Impedance voltage of a transformer is the voltage required
to

short circuit the secondary winding terminals of the
transformer and apply voltage gradually from zero at
primary winding.increase the voltage gradullay till the
full load current flows in the secondary.The voltage at
which full load current flows that voltage is the impedance
voltage of the transformer.This is required for short
circuit calculations.You can find on the transformer name
plate as Impedance voltage or percentage impedance.

impedence voltage is that voltage which is applied through
primary side and full load current is flowing in secondary
side whwnever short Ckt. of secondary side

This is the voltage required to drive full load current in a
winding of a transformer when the other winding is short
circuited.
for example if percentage impedance of a 33/11kv transformer
is 6%. it means that 33x6/100=1.98KV would be required to
drive full load current in 33kv winding when 11kv winding is
short circuited.

Impedance voltage of a transformer is the voltage required

to

short circuit the secondary winding terminals of the
transformer and apply voltage gradually from zero at
primary winding.increase the voltage gradullay till the

full load current flows in the secondary.The voltage at

which full load current flows that voltage is the impedance

voltage of the transformer.This is required for short
circuit calculations.You can find on the transformer name

plate as Impedance voltage or percentage impedance

Simply it is the percentage of the normal terminal voltage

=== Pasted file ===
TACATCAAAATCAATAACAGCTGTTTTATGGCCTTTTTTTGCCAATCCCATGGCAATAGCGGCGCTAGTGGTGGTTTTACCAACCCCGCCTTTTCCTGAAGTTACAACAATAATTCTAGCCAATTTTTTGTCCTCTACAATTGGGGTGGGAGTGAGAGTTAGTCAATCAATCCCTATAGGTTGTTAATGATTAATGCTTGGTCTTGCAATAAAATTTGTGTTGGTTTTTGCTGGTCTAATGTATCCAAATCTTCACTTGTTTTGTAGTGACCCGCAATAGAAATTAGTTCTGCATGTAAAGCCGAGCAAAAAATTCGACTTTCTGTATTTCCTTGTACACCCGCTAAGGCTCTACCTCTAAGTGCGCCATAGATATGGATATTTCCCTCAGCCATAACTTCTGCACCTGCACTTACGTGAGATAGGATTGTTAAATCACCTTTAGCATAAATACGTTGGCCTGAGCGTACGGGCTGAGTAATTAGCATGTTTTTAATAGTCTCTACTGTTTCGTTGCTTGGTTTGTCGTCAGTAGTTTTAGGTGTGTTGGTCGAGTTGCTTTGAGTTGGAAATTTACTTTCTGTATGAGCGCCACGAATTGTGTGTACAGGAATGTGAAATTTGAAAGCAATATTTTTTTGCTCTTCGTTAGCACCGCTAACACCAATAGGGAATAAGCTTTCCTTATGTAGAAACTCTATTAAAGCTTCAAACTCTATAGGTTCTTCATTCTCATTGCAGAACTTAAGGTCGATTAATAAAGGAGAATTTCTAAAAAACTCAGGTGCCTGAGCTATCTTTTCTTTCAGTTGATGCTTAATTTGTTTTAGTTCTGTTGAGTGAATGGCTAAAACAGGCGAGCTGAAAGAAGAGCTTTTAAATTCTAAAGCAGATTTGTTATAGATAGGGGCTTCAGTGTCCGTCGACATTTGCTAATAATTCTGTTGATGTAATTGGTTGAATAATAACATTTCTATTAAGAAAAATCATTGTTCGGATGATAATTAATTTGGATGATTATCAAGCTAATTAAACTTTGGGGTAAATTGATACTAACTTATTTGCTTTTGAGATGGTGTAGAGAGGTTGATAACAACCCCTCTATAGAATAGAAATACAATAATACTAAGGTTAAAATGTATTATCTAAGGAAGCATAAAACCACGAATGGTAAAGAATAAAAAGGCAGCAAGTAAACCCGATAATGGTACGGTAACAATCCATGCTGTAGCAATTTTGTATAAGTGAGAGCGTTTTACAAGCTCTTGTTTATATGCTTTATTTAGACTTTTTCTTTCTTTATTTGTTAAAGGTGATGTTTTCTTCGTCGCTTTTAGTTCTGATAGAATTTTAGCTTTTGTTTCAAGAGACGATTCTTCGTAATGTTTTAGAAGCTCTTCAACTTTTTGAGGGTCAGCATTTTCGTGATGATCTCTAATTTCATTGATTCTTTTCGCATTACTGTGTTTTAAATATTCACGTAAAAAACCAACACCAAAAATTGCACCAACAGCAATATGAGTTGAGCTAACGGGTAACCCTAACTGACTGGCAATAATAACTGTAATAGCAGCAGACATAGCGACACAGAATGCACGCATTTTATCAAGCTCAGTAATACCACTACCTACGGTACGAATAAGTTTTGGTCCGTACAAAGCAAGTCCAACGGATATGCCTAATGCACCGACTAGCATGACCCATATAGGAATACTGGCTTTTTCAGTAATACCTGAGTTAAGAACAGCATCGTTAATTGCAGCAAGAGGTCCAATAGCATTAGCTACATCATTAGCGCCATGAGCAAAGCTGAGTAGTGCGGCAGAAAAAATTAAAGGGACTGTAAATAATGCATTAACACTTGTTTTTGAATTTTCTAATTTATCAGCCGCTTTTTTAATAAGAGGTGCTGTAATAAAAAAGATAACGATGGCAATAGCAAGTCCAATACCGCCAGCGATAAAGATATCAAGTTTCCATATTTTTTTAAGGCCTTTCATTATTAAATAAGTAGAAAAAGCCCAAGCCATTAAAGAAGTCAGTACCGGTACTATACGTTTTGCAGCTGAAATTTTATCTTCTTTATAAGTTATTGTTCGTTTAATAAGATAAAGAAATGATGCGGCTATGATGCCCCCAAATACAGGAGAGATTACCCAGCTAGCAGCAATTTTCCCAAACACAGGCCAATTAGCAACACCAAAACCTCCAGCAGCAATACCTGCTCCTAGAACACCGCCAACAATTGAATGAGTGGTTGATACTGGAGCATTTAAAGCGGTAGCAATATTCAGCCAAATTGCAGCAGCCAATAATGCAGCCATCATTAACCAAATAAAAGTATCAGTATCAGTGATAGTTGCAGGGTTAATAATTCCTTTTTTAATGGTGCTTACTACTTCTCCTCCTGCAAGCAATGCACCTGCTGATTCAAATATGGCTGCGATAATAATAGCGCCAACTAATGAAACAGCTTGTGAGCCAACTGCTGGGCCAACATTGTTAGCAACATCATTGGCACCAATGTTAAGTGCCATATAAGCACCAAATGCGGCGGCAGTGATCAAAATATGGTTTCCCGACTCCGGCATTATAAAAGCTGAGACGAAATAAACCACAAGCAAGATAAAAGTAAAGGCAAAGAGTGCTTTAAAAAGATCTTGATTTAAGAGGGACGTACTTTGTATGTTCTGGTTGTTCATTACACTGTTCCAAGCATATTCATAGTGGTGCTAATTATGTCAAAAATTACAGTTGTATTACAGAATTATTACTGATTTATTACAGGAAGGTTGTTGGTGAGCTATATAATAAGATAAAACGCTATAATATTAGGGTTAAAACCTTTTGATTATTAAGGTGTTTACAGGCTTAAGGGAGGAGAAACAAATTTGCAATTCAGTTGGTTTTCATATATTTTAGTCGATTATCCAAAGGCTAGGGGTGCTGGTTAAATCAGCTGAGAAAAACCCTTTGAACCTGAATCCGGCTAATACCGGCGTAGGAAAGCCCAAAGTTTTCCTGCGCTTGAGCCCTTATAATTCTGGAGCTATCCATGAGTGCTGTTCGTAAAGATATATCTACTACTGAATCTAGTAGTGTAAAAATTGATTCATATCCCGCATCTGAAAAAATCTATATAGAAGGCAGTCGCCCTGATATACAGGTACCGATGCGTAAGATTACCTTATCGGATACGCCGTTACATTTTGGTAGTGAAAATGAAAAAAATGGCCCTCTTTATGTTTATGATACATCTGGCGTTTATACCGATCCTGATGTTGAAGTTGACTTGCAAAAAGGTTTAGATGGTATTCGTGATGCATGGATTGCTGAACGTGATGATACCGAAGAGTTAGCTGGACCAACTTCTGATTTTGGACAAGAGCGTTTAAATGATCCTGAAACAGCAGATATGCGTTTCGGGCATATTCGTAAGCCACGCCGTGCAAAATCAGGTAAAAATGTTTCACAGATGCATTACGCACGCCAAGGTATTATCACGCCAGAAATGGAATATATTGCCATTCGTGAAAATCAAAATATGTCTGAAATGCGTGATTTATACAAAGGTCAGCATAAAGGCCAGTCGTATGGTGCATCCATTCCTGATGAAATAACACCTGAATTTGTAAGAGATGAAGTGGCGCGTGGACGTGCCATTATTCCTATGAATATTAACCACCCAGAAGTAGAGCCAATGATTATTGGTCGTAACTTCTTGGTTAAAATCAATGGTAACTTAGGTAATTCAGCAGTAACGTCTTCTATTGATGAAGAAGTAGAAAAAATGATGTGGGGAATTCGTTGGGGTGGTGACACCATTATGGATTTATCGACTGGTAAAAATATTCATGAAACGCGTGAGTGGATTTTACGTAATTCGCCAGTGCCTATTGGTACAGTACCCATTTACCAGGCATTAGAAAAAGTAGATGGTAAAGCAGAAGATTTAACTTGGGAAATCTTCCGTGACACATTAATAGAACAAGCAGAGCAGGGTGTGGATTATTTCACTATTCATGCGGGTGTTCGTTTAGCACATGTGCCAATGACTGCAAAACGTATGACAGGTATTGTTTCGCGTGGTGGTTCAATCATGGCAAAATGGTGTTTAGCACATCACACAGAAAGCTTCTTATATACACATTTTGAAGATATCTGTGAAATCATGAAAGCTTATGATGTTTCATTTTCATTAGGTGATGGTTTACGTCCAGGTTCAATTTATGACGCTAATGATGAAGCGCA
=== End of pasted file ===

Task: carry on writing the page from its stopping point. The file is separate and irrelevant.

required to circulate full-load current under short circuit
conditions, or can also be consider as the voltage drop of
the trafo..

The percentage impedance of a transformer is the volt drop
on full load due to the winding resistance and leakage
reactance expressed as a percentage of the rated voltage."

"It is also the percentage of the normal terminal voltage at
on side required to circulate full-load current under short
circuit conditions on other side."

The impedance of a transformer has a major effect on system
fault levels. It determines the maximum value of current
that will flow under fault conditions.

It is easy to calculate the maximum current that a
transformer can deliver under symmetrical fault conditions.
By way of example, consider a 2 MVA transformer with an
impedance of 5%. The maximum fault level available on the
secondary side is:

2 MVA x 100/5 = 40 MVA

and from this figure the equivalent primary and secondary
fault currents can be calculated.

A transformer with a lower impedance will lead to a higher
fault level (and vice versa).

The figure calculated above is a maximum. In practice, the
actual fault level will be reduced by the source impedance,
the impedance of cables and overhead lines between the
transformer and the fault, and the fault impedance itself.

it is % of rated primary voltage which require to establish
sufficient flux to produce full load current in short
circuited secondary, it is used while load loss test on
transformer.

Impedance voltage is calculated with short-circuit
test.which is very low compared to rated voltage. Impedance
voltage is the voltage which circulates the rated currents
when one of the two windings is shorted.

why do we require
two lines one
phase and a
neutral for an ac
transmission..is
neutral potential
zero..?if yes y
carry a neutral
line from
generating
station
itself...why dont
we take it from
ground

we hav seen in electric engine of trains only 1 wired slidng
conecctn is there frm ovrhead line,howevr to complete a ckt
in dc postv n negtv two conection has to b there...so where
is tht negative is been connectd or where it is grounded...?

what is the problem in manufacturing transformer with 0
degree phase displacement.???why alwasys go for DYn11 or
DY5?Whys not DY0 i.e zero degree displacement between
primary and secondary side vectors?